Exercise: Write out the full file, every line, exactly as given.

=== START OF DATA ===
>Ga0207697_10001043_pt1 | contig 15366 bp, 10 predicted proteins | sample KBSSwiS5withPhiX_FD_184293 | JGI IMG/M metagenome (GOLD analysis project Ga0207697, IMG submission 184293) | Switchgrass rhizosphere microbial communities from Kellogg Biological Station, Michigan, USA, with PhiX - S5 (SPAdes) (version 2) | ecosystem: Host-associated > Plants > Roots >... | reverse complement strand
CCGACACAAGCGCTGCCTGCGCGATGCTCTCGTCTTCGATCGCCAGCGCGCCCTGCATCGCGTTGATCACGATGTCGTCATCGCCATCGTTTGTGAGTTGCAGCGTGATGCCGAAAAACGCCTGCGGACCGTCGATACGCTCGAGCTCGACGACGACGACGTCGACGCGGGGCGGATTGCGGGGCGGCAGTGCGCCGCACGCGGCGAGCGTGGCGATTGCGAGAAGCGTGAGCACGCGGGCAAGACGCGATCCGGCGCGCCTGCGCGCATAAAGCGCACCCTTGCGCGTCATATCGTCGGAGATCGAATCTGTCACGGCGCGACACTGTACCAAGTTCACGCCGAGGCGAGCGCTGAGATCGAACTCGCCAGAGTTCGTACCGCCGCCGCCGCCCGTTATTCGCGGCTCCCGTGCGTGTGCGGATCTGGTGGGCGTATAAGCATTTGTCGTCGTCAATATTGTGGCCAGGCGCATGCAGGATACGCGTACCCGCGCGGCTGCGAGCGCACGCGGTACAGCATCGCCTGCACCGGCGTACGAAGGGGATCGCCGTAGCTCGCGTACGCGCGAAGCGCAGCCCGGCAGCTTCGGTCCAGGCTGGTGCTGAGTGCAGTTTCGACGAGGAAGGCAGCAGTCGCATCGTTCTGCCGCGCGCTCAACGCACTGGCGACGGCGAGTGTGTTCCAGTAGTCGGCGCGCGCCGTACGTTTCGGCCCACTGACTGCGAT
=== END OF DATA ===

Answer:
>Ga0207697_10001043_pt1 | contig 15366 bp, 10 predicted proteins | sample KBSSwiS5withPhiX_FD_184293 | JGI IMG/M metagenome (GOLD analysis project Ga0207697, IMG submission 184293) | Switchgrass rhizosphere microbial communities from Kellogg Biological Station, Michigan, USA, with PhiX - S5 (SPAdes) (version 2) | ecosystem: Host-associated > Plants > Roots >... | reverse complement strand
CCGACACAAGCGCTGCCTGCGCGATGCTCTCGTCTTCGATCGCCAGCGCGCCCTGCATCGCGTTGATCACGATGTCGTCATCGCCATCGTTTGTGAGTTGCAGCGTGATGCCGAAAAACGCCTGCGGACCGTCGATACGCTCGAGCTCGACGACGACGACGTCGACGCGGGGCGGATTGCGGGGCGGCAGTGCGCCGCACGCGGCGAGCGTGGCGATTGCGAGAAGCGTGAGCACGCGGGCAAGACGCGATCCGGCGCGCCTGCGCGCATAAAGCGCACCCTTGCGCGTCATATCGTCGGAGATCGAATCTGTCACGGCGCGACACTGTACCAAGTTCACGCCGAGGCGAGCGCTGAGATCGAACTCGCCAGAGTTCGTACCGCCGCCGCCGCCCGTTATTCGCGGCTCCCGTGCGTGTGCGGATCTGGTGGGCGTATAAGCATTTGTCGTCGTCAATATTGTGGCCAGGCGCATGCAGGATACGCGTACCCGCGCGGCTGCGAGCGCACGCGGTACAGCATCGCCTGCACCGGCGTACGAAGGGGATCGCCGTAGCTCGCGTACGCGCGAAGCGCAGCCCGGCAGCTTCGGTCCAGGCTGGTGCTGAGTGCAGTTTCGACGAGGAAGGCAGCAGTCGCATCGTTCTGCCGCGCGCTCAACGCACTGGCGACGGCGAGTGTGTTCCAGTAGTCGGCGCGCGCCGTACGTTTCGGCCCACTGACTGCGAT